Almost 90 per cent of the federal government’s $349bn small-business rescue fund has been used up, the Small Business Administration said on Wednesday, raising fears that the programme will be exhausted before Republicans and Democrats can hammer out a deal to replenish it.
The Paycheck Protection Program, which offers small businesses, contractors and sole traders about 10 weeks of payroll expenses to keep them afloat through the crisis, had allocated $311bn of its funding to more than 1.4m companies by 5pm on Wednesday, the SBA said.
A spokeswoman for the SBA would not give an estimate of how long it would be before the funds ran out. If approvals continue at their average rate of $2.75bn an hour between 8.30am and 5pm on Wednesday, the remaining funds would be gone in less than 14 hours.
Negotiations on Capitol Hill to increase the programme’s funding by another $250bn are ongoing, after no agreement was reached last week on additional funding for the PPP.
President Donald Trump sought to place the blame on congressional Democrats, who have sought to include funds for hospitals and local governments in any new spending bills.
“Now, it’s been so good, that it’s almost depleted,” Mr Trump said. “We want to refill it and we can’t get the Democrats to approve it.”
Small businesses have taken to social media and contacted their local representatives to complain about the difficulties in accessing the scheme, which was formally launched on April 3 but delayed at several banks as they grappled with technical and compliance issues.
JPMorgan Chase said on Tuesday that it had already paid out $9.3bn to businesses who applied through the scheme, after being approached by 300,000 companies requesting $37bn. Bank of America said on Wednesday that it had received 279,000 applications under the programme, totalling $43bn, by April 8.
Businesses say the cash is critical for their survival, since it allows them to retain employees while the company is shut down or suffers big drops in revenues. The support is structured as a loan, but the funds are written off if the companies can prove they used the money for payroll or other allowable expenses.
The State Bankers Association, which represents banks of all sizes across the US, wrote to congressional leaders on Thursday afternoon urging them to “expeditiously increase” the PPP’s funding.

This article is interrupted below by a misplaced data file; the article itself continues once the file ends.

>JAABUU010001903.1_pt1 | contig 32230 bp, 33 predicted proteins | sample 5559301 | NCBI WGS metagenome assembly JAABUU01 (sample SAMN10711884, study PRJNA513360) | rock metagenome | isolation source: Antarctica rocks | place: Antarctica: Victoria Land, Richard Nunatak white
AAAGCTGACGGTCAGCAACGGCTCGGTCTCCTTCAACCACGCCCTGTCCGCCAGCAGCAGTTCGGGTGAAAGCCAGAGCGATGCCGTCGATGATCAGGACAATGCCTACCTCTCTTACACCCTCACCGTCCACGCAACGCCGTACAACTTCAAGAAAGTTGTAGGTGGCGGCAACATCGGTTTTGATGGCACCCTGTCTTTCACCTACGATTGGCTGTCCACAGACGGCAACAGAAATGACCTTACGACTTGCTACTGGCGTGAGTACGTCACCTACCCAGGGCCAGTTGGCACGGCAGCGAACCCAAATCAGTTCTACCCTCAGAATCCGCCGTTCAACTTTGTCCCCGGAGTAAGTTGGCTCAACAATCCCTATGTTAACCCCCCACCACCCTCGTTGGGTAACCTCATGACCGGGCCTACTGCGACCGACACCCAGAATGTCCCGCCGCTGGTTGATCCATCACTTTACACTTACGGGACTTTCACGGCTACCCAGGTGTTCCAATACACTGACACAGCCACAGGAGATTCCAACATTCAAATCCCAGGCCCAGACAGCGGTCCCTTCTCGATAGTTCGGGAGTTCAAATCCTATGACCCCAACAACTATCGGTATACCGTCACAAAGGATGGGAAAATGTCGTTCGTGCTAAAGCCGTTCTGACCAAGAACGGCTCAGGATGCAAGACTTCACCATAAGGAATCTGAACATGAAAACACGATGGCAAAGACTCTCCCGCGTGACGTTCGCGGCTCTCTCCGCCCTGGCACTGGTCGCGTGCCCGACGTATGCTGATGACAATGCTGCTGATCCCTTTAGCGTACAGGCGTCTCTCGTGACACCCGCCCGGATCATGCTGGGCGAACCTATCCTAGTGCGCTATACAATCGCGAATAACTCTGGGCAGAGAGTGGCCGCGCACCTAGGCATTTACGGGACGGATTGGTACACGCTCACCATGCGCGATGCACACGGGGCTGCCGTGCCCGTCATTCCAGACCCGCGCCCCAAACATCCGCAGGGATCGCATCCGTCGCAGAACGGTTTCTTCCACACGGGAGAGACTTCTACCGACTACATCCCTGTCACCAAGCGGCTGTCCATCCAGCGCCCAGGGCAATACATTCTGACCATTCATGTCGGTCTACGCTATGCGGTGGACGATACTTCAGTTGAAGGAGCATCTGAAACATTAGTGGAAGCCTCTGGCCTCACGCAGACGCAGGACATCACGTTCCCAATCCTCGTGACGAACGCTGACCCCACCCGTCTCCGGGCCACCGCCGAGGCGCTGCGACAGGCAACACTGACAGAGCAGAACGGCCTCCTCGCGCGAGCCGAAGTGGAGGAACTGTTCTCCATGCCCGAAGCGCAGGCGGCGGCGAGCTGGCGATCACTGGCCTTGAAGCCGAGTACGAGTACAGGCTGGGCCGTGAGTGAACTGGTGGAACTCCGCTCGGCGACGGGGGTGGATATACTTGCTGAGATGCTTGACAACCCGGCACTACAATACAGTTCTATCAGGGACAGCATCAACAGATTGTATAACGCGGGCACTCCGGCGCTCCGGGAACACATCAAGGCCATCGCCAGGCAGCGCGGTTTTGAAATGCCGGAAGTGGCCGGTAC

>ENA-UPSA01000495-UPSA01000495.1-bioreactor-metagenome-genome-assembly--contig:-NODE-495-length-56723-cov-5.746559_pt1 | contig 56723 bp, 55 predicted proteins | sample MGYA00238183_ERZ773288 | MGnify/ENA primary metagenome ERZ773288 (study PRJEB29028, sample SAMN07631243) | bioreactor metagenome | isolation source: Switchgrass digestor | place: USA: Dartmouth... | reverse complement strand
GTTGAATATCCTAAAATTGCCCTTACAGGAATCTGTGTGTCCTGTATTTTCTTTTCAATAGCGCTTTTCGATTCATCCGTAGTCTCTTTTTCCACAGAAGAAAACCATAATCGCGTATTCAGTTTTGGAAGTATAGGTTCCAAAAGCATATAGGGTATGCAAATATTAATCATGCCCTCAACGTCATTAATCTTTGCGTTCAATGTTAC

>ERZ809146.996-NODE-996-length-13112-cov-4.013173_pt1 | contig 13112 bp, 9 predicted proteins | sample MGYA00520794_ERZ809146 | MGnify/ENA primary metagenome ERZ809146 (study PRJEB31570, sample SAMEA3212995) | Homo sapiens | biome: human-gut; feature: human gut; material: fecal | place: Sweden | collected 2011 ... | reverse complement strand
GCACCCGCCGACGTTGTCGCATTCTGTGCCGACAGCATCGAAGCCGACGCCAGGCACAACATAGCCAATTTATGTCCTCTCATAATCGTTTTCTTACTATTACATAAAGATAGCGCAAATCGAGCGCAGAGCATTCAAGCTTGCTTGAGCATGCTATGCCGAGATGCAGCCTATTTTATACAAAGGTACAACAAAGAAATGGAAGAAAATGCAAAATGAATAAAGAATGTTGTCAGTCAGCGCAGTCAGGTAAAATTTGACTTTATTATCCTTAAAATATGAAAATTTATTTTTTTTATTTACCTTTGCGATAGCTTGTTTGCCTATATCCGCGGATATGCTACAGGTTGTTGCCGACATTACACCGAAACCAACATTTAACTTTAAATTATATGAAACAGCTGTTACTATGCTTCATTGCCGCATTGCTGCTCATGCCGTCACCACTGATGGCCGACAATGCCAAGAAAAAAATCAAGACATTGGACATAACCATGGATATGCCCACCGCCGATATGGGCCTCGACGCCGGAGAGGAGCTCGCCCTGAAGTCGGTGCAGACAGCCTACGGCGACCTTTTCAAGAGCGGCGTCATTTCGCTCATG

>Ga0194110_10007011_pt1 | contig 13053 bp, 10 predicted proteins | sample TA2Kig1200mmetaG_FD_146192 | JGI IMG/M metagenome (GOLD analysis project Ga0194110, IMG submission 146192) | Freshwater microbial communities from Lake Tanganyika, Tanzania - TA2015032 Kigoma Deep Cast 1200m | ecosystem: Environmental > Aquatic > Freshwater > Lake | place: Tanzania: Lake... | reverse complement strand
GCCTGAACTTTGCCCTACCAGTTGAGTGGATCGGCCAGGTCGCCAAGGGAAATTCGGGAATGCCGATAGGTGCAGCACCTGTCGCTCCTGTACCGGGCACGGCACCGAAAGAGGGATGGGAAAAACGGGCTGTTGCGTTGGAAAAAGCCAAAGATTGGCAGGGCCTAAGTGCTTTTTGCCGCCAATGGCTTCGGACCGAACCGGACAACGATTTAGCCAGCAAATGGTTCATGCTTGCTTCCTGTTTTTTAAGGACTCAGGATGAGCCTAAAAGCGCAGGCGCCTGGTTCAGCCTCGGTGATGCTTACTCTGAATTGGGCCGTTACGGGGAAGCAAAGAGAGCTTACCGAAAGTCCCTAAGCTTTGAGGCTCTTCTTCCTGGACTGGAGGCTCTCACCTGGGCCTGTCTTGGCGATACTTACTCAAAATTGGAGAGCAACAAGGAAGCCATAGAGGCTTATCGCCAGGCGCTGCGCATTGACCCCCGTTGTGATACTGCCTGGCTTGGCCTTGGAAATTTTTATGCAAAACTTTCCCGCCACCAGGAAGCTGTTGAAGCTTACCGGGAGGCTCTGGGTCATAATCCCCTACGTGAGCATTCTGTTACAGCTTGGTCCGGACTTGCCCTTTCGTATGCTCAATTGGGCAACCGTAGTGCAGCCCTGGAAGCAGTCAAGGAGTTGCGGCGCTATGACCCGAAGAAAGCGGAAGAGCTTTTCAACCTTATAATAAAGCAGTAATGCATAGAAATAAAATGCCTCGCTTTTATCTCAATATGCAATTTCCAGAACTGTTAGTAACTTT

“In just under two weeks, the PPP has provided an economic lifeline to over 1m small businesses across the country and has allowed these small businesses to remain viable — and maintain their workforces — during the COVID-19 pandemic,” according to the letter, which was signed by banking associations from Alaska to Idaho and Puerto Rico.
Democrats in the Senate objected to swift passage of the additional funds. The party has countered with its own proposal, which would set restrictions on the extra $250bn for small businesses, in addition to allocating an extra $100bn for hospitals to buy personal protective equipment and expand testing capacity; $150bn more for state and local governments to fight the outbreak while dealing with a decline in revenue; and a 15 per cent increase in food stamp benefits for low-income Americans.
“Democrats know that in order for the Paycheck Protection Program to succeed, it must work for everyone,” Nancy Pelosi, the Democratic speaker of the House, said on Wednesday afternoon. She said her party had been asking the government to help “underbanked small businesses and others who are struggling to access the PPP” as well as “desperate state and local governments” and “hospitals on the front line of the epidemic.
“As has been clear since last week, (the) Republicans’ bill, which fails to address these critical issues, cannot get unanimous consent in the House,” she said.
A spokesperson for Chuck Schumer, the Senate’s top Democrat, said Mr Schumer had been in regular contact with Treasury secretary Steven Mnuchin, and Democratic staffers from both the House and Senate would meet Treasury officials on Wednesday.
Marco Rubio, the Republican chair of the Senate committee on small business, said it was “inexcusable” that the PPP would “grind to a halt tonight”.
“In less than two weeks, the PPP helped over 1 million small businesses receive forgivable loans,” Mr Rubio said. “Now, millions of small businesses are in limbo because Democrats refused to put aside partisan politics and fund this bipartisan program.”
The House and Senate are both in recess and the Capitol complex has been largely closed to slow the spread of the coronavirus. However, the Senate is holding a pro forma session on Thursday, and the House will hold a similar session on Friday.
Congressional leaders said on Wednesday they were “hopeful” that a deal could be reached by the end of the week.
Democratic House majority leader Steny Hoyer, a congressman from Maryland, told reporters on a call on Wednesday that while he could not “guarantee” a deal by Friday, reaching an agreement by the end of the week would be “optimal”.